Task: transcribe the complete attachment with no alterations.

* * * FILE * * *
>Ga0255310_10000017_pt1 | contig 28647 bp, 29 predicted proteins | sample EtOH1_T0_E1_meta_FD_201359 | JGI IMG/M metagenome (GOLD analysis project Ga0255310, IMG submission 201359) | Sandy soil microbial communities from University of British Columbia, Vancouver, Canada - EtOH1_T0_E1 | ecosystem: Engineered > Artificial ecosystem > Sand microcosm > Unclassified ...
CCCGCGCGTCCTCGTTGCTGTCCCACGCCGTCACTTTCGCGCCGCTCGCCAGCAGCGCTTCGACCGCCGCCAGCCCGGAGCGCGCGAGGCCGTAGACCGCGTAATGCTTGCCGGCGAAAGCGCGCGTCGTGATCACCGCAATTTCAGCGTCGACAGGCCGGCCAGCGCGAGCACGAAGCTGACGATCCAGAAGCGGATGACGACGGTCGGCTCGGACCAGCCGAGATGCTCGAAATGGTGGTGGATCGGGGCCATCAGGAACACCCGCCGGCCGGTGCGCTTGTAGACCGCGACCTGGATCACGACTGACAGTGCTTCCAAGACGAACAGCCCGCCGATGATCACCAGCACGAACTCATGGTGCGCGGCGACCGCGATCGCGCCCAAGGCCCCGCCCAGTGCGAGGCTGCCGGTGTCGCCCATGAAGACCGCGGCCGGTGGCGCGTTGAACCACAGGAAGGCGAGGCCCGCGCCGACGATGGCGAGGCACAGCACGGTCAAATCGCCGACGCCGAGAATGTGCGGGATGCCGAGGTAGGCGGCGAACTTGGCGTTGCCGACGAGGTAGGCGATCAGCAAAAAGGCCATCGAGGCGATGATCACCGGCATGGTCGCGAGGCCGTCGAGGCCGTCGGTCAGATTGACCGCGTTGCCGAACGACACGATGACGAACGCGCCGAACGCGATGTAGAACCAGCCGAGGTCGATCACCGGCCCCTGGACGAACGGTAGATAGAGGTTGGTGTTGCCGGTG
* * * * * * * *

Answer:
>Ga0255310_10000017_pt1 | contig 28647 bp, 29 predicted proteins | sample EtOH1_T0_E1_meta_FD_201359 | JGI IMG/M metagenome (GOLD analysis project Ga0255310, IMG submission 201359) | Sandy soil microbial communities from University of British Columbia, Vancouver, Canada - EtOH1_T0_E1 | ecosystem: Engineered > Artificial ecosystem > Sand microcosm > Unclassified ...
CCCGCGCGTCCTCGTTGCTGTCCCACGCCGTCACTTTCGCGCCGCTCGCCAGCAGCGCTTCGACCGCCGCCAGCCCGGAGCGCGCGAGGCCGTAGACCGCGTAATGCTTGCCGGCGAAAGCGCGCGTCGTGATCACCGCAATTTCAGCGTCGACAGGCCGGCCAGCGCGAGCACGAAGCTGACGATCCAGAAGCGGATGACGACGGTCGGCTCGGACCAGCCGAGATGCTCGAAATGGTGGTGGATCGGGGCCATCAGGAACACCCGCCGGCCGGTGCGCTTGTAGACCGCGACCTGGATCACGACTGACAGTGCTTCCAAGACGAACAGCCCGCCGATGATCACCAGCACGAACTCATGGTGCGCGGCGACCGCGATCGCGCCCAAGGCCCCGCCCAGTGCGAGGCTGCCGGTGTCGCCCATGAAGACCGCGGCCGGTGGCGCGTTGAACCACAGGAAGGCGAGGCCCGCGCCGACGATGGCGAGGCACAGCACGGTCAAATCGCCGACGCCGAGAATGTGCGGGATGCCGAGGTAGGCGGCGAACTTGGCGTTGCCGACGAGGTAGGCGATCAGCAAAAAGGCCATCGAGGCGATGATCACCGGCATGGTCGCGAGGCCGTCGAGGCCGTCGGTCAGATTGACCGCGTTGCCGAACGACACGATGACGAACGCGCCGAACGCGATGTAGAACCAGCCGAGGTCGATCACCGGCCCCTGGACGAACGGTAGATAGAGGTTGGTGTTGCCGGTG